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Your health savings account can be a retirement planning tool [Personal Finance]

When you retire, one of the biggest expenses you may face on a regular basis is health care. Even if you are registered with Medicare, you may need to pay for various medical expenses out of your own pocket – and, in general, the costs are rising rather than falling. Fortunately, there are tools that can help make these costs more manageable, one of which may be a health savings account or HSA. If HSA is available to you, you can explore its potential benefits. Here is the primer.

Purposeful savings tool with taxes

HSAs are savings plans related to high-deductible health insurance policies. Many employers offer the option of choosing such a policy, but if you are retired, it may be available to you if you purchase individual coverage. HSAs are funded by dollars before taxes. For those who are still working, this can be done by payroll deductions (done before income tax is calculated from each salary). Otherwise, it can be done through non-tax contributions. Money in the account can be invested and grow on a deferred basis. If funds are used to pay for qualified medical expenses, they can be deducted without federal taxes and, in most cases, without state taxes (consult your tax advisor to find out what rules apply in your case).

In 2022, you can contribute up to $ 3650 to the HSA ($ 4650 for an individual aged 55 and over). A couple can contribute up to $ 7,300 a year (or $ 9,300 if both are over 55).

Flexible account for retirees

Any dollars left in your HSA may continue to accumulate in your account and be available to reimburse medical expenses upon retirement. At this time, you can withdraw dollars from your HSA on a tax-free basis to cover expenses such as:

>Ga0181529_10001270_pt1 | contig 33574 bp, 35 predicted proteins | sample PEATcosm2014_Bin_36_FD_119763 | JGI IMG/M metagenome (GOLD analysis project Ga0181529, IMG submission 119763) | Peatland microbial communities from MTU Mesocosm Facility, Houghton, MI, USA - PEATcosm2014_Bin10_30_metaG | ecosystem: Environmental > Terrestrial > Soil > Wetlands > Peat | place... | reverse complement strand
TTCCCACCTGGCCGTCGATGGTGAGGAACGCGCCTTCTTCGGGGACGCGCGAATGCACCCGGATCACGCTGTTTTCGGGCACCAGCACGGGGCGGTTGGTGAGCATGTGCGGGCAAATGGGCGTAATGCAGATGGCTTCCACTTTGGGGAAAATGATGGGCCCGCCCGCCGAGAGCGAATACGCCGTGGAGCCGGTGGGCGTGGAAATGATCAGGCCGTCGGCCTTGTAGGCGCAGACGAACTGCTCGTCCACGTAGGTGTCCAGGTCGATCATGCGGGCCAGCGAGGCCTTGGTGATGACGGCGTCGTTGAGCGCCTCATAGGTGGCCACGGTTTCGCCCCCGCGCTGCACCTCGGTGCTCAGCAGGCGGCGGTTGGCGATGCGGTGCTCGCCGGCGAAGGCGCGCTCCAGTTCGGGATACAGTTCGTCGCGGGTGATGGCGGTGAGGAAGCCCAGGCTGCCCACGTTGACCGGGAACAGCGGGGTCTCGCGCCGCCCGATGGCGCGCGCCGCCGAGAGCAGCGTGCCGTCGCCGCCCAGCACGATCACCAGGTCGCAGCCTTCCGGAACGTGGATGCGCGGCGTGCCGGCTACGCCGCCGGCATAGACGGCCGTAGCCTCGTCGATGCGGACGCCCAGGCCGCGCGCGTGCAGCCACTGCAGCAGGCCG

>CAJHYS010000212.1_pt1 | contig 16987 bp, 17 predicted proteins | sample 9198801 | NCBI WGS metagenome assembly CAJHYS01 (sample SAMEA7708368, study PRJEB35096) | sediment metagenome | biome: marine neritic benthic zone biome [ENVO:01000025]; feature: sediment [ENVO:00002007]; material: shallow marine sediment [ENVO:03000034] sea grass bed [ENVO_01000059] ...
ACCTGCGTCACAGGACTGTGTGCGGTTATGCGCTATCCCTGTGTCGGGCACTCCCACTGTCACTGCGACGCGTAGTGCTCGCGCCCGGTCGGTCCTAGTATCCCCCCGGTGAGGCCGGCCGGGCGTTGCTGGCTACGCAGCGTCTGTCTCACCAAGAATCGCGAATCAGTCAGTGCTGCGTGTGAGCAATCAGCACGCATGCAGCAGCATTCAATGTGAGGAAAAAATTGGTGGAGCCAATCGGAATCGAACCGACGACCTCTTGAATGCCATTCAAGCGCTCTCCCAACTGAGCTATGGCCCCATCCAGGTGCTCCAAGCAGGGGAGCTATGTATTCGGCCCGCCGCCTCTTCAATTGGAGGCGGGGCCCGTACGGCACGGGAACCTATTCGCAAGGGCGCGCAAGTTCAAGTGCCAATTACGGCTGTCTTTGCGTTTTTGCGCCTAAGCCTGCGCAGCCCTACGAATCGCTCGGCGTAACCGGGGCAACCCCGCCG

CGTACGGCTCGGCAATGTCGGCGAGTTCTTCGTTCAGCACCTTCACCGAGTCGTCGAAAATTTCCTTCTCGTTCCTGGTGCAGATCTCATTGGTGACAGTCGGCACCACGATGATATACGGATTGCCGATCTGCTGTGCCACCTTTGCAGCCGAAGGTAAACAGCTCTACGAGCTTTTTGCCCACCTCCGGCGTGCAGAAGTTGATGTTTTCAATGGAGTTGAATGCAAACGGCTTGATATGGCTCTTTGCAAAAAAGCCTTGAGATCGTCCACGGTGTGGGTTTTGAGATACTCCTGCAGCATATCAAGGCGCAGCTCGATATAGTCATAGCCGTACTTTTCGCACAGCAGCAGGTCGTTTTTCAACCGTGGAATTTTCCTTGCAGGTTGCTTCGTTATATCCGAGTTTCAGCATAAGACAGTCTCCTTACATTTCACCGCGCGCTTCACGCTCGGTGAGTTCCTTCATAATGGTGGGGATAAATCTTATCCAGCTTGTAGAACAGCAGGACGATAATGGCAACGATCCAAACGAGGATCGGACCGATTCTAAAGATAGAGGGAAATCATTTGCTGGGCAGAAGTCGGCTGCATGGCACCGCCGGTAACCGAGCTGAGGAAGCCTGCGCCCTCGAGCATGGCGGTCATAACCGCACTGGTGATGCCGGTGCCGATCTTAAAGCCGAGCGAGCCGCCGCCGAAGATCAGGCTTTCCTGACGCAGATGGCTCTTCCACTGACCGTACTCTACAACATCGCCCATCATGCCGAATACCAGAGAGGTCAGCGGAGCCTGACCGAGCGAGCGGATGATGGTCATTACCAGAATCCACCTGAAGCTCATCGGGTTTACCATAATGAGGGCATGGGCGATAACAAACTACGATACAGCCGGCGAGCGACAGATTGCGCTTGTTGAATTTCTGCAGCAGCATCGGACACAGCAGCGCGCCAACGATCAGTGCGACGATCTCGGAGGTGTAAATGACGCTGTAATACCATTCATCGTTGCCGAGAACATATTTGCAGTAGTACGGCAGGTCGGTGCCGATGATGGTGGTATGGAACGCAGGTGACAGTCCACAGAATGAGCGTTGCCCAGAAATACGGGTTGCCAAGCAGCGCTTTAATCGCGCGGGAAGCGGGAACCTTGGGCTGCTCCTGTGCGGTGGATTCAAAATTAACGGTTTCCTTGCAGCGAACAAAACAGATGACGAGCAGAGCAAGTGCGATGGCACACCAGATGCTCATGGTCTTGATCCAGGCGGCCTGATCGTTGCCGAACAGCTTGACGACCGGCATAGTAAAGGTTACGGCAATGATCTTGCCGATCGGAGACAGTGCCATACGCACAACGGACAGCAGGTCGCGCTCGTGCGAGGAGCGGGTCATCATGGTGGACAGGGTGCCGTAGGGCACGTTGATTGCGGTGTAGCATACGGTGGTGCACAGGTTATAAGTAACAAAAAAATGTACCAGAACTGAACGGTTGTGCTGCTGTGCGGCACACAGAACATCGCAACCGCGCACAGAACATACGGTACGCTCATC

• Medicare Awards

• Health insurance deductibles

• Care for teeth, eyesight and hearing

• Part of premiums for long-term care insurance that qualifies for taxation

• Other medical expenses out of pocket.

• Good planning makes a difference

You can participate in the HSA under the age of 65, the age at which you are eligible to enroll in Medicare. By saving in the plan, you can try to keep as many assets in the HSA as possible to take full advantage of them as a means of retirement savings.

Talk to your financial advisor to learn more about how HSA can be included in your comprehensive retirement plan.

Bronwyn L. Martin is a financial advisor and certified financial advisor to Martin’s Financial Consulting Group, a financial wealth advisory practice of Ameriprise Financial Services LLC. in Kenneth Square and Le Havre de Grace, Maryland. To contact her: www.ameripriseadvisors.com/bronwyn.x.martin.

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